For redundancy, I recommend that you always have at least two machines running the Computer Browser service on each network segment. If a segment doesn't contain at least two Windows NT servers, designate an NT workstation as a backup master browser. To make a server appear in the browse list but not participate as a potential browser server (i.e., to create a nonbrowser server), modify the HKEY_LOCAL_MACHINE\SYSTEM\CurrentControlSet\Services\ Browser\Parameters\ MaintainServerList Registry key of type REG_SZ and a default value of Auto. Setting this value to No instructs the machine to participate as a nonbrowser server but announce itself to the segment master browser. If you set this value to Yes, the machine acts as a browser server and participates in browser server elections.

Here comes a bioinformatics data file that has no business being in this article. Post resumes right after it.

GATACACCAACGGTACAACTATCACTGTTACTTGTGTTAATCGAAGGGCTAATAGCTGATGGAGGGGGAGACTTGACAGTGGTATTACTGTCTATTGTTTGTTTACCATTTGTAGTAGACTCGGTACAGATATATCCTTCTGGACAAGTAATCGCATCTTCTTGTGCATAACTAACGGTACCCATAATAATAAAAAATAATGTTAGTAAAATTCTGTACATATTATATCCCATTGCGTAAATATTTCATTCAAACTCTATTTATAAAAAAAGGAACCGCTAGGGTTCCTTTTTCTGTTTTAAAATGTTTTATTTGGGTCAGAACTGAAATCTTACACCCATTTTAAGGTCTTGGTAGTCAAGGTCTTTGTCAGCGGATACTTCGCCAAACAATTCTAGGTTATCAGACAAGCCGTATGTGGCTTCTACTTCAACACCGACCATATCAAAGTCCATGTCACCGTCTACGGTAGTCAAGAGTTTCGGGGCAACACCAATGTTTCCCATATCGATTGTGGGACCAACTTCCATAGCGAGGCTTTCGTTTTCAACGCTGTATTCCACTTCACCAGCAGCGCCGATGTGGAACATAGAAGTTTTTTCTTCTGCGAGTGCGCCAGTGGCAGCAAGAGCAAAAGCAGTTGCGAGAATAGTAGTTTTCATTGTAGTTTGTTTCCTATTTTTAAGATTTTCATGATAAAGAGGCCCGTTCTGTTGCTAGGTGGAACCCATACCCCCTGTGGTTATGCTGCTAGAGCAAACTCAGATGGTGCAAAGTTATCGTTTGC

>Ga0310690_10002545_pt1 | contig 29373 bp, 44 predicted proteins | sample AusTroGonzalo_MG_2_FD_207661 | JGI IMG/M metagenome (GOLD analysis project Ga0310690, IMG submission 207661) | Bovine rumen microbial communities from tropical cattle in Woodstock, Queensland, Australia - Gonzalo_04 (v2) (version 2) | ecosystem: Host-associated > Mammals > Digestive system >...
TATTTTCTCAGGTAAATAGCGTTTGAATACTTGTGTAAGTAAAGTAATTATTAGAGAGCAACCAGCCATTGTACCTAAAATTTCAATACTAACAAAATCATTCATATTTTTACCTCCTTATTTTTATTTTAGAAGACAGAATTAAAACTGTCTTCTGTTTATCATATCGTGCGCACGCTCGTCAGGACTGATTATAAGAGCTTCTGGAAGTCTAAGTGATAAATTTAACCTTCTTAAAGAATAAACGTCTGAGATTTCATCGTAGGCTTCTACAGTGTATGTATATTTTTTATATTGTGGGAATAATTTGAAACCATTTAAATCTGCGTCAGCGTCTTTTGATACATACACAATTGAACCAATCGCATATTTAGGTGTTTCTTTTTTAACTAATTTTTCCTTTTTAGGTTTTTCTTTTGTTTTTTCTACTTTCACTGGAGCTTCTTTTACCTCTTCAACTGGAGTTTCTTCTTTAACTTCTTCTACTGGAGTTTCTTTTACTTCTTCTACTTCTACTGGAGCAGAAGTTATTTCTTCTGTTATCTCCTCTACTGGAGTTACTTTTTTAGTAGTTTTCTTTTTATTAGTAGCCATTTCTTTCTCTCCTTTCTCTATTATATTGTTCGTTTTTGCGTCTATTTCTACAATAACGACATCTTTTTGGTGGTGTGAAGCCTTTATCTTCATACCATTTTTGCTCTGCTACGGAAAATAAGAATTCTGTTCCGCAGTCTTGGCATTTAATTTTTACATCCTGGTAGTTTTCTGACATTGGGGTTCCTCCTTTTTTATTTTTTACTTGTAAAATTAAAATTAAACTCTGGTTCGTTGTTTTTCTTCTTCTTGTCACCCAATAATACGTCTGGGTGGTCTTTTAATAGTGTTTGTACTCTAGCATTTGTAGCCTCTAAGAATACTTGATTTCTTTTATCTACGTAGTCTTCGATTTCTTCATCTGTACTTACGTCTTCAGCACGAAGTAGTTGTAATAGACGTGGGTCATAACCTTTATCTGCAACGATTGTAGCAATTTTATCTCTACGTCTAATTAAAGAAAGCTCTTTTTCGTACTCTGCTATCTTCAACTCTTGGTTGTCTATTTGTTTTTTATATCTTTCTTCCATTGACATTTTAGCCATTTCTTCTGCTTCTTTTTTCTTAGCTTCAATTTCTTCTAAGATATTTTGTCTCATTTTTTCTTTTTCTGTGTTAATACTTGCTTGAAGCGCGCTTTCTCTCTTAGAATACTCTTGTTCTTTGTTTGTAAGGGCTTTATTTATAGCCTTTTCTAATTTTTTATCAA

To boost the performance of one or more NT systems on a network segment, modify the HKEY_LOCAL_MACHINE\SYSTEM\ CurrentControlSet\ Services\Browser\Parameters\ IsDomainMaster Registry key of type REG_SZ and a default value of FALSE. Setting this value to TRUE makes the machine a preferred master browser.

Finally, you can hide a machine from the browse list by typing the following command at a command prompt:

net config server /hidden:yes

This command sets the HKEY_LOCAL_MACHINE\SYSTEM\ CurrentControlSet\Services\ LanmanServer\Parameters\Hidden Registry key to 1. The machine will be accessible as a network server, but users must manually enter Uniform Naming Convention (UNC) pathnames to the server and its shared resources—the machine won't appear in network browse lists. After you make this change, you must stop and restart the Server service or reboot the machine. Also, a machine can take as many as 51 minutes to disappear from the browse list because of the Windows network browsing services' expiration policies.